The Most Beautiful Pink Lakes in Western Australia You Need to See

Pink Salt Lake in Western Australia - cover

Australia is home to stunning landscapes; the Great Barrier Reef, Uluru National Park, Twelve Apostles, and Wave Rock are just some you may have heard of. But a whole new phenomenon exists in the western part of the country. Imagine a lake that isn’t just any ordinary shade of blue or green but a vibrant, bubble-gum pink! That’s right. Australia is one of those rare places where you can see pink lakes, and there’s more than just one to discover!

A pink lake is one of those natural wonders you must see to believe. If you have landed on this page, we assume you are interested in learning more about Australia’s pink lakes and possibly even visiting one. Therefore, in this article, we have compiled a list of the most beautiful pink lakes in Western Australia for you to experience firsthand.

So, let’s get started.

The Formation of Western Australia’s Pink Lakes: A Natural Wonder

Australia boasts some stunning pink lakes that are unusual and breathtakingly beautiful. These pink lakes, often referred to as bubble-gum lakes because of their bright pink hue, may seem otherworldly at first glance. When you come across one for the first time, you may be caught in absolute awe at the sheer beauty (and unusualness!) of the pink lakes of Western Australia.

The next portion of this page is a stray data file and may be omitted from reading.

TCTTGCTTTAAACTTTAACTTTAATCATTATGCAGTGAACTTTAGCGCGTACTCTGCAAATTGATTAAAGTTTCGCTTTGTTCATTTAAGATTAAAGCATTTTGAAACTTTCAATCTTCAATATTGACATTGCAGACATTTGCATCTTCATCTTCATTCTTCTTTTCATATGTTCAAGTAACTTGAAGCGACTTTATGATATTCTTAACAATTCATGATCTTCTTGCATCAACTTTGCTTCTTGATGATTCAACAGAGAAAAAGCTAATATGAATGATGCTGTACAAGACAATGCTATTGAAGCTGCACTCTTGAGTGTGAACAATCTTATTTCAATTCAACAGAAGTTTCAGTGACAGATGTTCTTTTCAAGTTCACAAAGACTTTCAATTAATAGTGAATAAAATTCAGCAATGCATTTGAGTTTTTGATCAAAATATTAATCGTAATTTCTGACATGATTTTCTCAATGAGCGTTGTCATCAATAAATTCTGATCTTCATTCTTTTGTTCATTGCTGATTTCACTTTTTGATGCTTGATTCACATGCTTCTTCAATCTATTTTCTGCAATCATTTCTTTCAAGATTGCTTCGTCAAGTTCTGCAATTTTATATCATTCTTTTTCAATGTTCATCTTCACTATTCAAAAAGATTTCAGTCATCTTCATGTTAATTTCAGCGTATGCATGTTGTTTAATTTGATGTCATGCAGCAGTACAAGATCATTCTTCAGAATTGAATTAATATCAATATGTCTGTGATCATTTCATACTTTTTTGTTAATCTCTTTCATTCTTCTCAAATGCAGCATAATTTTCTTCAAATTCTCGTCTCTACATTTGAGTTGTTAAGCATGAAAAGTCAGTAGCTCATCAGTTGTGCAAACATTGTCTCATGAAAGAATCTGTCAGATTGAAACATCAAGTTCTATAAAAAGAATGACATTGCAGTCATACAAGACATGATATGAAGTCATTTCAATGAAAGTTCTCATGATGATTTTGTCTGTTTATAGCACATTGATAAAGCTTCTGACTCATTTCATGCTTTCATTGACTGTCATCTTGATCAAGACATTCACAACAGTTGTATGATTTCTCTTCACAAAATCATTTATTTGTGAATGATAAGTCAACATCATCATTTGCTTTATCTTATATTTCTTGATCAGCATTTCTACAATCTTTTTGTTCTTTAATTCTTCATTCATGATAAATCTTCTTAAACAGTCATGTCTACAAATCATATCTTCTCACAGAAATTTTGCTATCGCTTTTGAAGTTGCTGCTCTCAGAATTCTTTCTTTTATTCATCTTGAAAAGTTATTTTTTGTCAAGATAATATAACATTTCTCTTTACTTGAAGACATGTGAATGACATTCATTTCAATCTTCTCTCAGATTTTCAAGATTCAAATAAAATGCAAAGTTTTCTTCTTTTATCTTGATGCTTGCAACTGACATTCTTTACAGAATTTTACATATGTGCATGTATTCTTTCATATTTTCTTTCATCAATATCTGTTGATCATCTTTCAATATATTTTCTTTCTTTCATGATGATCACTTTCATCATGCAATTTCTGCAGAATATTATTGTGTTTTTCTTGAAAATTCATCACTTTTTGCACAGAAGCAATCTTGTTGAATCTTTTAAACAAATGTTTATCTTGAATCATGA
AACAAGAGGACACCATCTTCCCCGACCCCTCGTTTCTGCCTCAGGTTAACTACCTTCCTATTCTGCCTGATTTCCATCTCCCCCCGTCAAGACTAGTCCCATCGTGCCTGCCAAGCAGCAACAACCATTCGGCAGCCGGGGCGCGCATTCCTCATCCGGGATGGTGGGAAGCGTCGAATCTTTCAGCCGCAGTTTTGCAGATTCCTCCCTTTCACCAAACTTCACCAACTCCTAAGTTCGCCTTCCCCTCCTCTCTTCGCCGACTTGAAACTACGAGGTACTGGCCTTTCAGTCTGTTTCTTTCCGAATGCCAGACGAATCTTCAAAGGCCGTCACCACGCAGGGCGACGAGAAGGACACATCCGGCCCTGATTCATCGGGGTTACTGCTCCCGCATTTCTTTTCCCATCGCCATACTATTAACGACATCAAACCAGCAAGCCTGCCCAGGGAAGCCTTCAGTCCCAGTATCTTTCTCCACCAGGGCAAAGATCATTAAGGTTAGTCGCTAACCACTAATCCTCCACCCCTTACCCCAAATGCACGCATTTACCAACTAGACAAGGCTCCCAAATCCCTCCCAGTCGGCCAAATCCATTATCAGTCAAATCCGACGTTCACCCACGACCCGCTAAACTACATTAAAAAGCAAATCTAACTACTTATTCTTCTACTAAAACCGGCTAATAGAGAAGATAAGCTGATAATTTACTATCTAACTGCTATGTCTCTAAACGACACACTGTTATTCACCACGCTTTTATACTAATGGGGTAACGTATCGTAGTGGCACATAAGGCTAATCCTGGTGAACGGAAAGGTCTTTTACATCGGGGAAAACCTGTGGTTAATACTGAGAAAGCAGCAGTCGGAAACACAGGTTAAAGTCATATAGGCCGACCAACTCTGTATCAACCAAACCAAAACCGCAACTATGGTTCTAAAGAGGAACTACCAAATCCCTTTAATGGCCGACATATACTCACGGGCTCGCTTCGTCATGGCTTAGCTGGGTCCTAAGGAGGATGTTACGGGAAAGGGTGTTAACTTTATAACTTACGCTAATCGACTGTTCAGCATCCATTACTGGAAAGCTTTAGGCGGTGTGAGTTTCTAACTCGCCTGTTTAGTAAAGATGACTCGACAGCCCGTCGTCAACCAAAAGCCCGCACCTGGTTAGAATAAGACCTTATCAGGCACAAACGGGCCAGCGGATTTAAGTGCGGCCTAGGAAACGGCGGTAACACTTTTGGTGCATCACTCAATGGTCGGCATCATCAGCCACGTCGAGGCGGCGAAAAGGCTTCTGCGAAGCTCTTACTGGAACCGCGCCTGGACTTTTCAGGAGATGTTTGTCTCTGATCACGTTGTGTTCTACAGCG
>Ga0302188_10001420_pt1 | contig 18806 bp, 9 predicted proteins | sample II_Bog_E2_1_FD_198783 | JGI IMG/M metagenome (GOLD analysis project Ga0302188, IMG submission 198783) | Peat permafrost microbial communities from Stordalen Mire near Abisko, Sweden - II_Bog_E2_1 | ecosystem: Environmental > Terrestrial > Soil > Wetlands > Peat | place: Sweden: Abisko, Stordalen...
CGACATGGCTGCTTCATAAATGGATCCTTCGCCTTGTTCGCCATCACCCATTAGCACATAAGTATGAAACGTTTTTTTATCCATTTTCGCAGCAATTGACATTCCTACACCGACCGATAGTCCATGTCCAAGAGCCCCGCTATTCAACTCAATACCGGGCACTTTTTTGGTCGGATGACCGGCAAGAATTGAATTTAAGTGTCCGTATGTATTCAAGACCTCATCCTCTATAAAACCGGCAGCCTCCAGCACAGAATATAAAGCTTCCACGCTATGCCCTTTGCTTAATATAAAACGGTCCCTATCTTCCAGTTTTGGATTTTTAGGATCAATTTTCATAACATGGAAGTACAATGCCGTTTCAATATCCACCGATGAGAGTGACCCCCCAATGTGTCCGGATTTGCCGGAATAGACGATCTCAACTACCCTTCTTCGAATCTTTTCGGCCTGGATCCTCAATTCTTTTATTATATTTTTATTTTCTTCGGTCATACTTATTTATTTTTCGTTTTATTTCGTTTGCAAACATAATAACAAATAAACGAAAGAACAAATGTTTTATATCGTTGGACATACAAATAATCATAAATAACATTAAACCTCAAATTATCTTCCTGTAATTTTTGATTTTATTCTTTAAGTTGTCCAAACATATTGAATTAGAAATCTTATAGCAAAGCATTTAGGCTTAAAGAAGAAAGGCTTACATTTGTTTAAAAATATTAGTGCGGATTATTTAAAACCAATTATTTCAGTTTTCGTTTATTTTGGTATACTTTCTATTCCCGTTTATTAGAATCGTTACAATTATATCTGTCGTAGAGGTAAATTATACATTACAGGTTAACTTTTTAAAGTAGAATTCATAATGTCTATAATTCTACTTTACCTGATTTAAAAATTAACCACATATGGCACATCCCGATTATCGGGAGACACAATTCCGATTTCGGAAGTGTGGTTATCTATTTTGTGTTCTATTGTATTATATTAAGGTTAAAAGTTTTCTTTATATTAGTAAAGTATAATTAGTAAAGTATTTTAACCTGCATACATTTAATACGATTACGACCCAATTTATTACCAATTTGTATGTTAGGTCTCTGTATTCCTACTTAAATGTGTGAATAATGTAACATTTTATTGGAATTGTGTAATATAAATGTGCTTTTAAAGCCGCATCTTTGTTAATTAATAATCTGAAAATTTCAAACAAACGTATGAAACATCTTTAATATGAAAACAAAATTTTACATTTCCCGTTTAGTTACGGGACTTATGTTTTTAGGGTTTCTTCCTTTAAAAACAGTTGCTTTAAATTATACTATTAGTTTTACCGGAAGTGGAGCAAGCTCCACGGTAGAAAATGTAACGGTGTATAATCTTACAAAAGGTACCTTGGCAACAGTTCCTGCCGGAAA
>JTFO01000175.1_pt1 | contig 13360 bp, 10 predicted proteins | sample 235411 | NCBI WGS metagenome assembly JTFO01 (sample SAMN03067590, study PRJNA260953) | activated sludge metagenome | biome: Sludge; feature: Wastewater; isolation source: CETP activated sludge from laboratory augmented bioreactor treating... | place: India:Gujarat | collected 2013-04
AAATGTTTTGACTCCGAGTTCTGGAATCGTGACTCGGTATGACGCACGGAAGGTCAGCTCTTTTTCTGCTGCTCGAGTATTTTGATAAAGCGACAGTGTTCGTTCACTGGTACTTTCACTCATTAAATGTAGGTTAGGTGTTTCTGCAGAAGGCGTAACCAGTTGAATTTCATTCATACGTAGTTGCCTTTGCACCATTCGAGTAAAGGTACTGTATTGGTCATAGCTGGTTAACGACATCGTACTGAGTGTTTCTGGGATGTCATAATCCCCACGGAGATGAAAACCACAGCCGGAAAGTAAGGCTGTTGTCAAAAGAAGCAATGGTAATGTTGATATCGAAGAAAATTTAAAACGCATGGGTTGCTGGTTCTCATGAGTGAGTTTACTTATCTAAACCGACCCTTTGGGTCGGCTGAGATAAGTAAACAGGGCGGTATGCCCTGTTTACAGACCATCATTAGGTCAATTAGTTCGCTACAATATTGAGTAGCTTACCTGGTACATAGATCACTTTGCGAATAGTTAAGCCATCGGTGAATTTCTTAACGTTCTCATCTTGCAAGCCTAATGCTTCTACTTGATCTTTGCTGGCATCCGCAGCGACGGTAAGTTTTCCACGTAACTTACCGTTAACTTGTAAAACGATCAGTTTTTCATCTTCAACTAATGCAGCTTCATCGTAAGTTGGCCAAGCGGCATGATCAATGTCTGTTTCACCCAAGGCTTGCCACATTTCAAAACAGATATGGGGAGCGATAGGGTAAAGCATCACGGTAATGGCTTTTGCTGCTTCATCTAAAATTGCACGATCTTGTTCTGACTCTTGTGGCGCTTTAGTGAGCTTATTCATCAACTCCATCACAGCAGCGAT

So, what is the mystery behind these Australian Pink lakes? The main reason behind the lakes’ colour is none other than the algae found in the lakes. As these lakes are close to the ocean, the high salinity contents and the bright Western Australian light help create a pigment called beta-carotene, giving these lakes a beautiful pink colour.

The Most Beautiful Pink Lakes in Western Australia

Lake Hillier

Located on Middle Island, a protected island off Cape Arid National Park, at least 120kms east of Esperance, and the largest island of the Recherche Archipelago, Lake Hillier is one of the many “bubble-gum” lakes in Western Australia. Anyone who looks at it is immediately caught in awe, which is why thousands of tourists worldwide head over to Lake Hillier each year. The unique pink lake is surrounded by a contrast of the dark blue ocean and lush greenery, further adding to the ambience of Lake Hillier.

Due to its remote location, Lake Hillier is tough to access on foot. However, for visitors too keen to witness the pink hue of the lake, helicopters can be chartered for an aerial view.

Hutt Lagoon (Port Gregory Pink Lake)

Hutt Lagoon is located along the coast of Australia and offers more than just stunning views. Besides its ability to attract tourists, Hutt Lagoon is also used to harvest brine shrimp, which are then used as a feed for fish and prawns.

Stretching over 57 square kilometres, you can find plenty of places to sit and relax. While you can enter the lake and swim, be mindful of the high salt content. The lakebed is bombarded with tiny salt crystals that may hurt your feet, so tread carefully.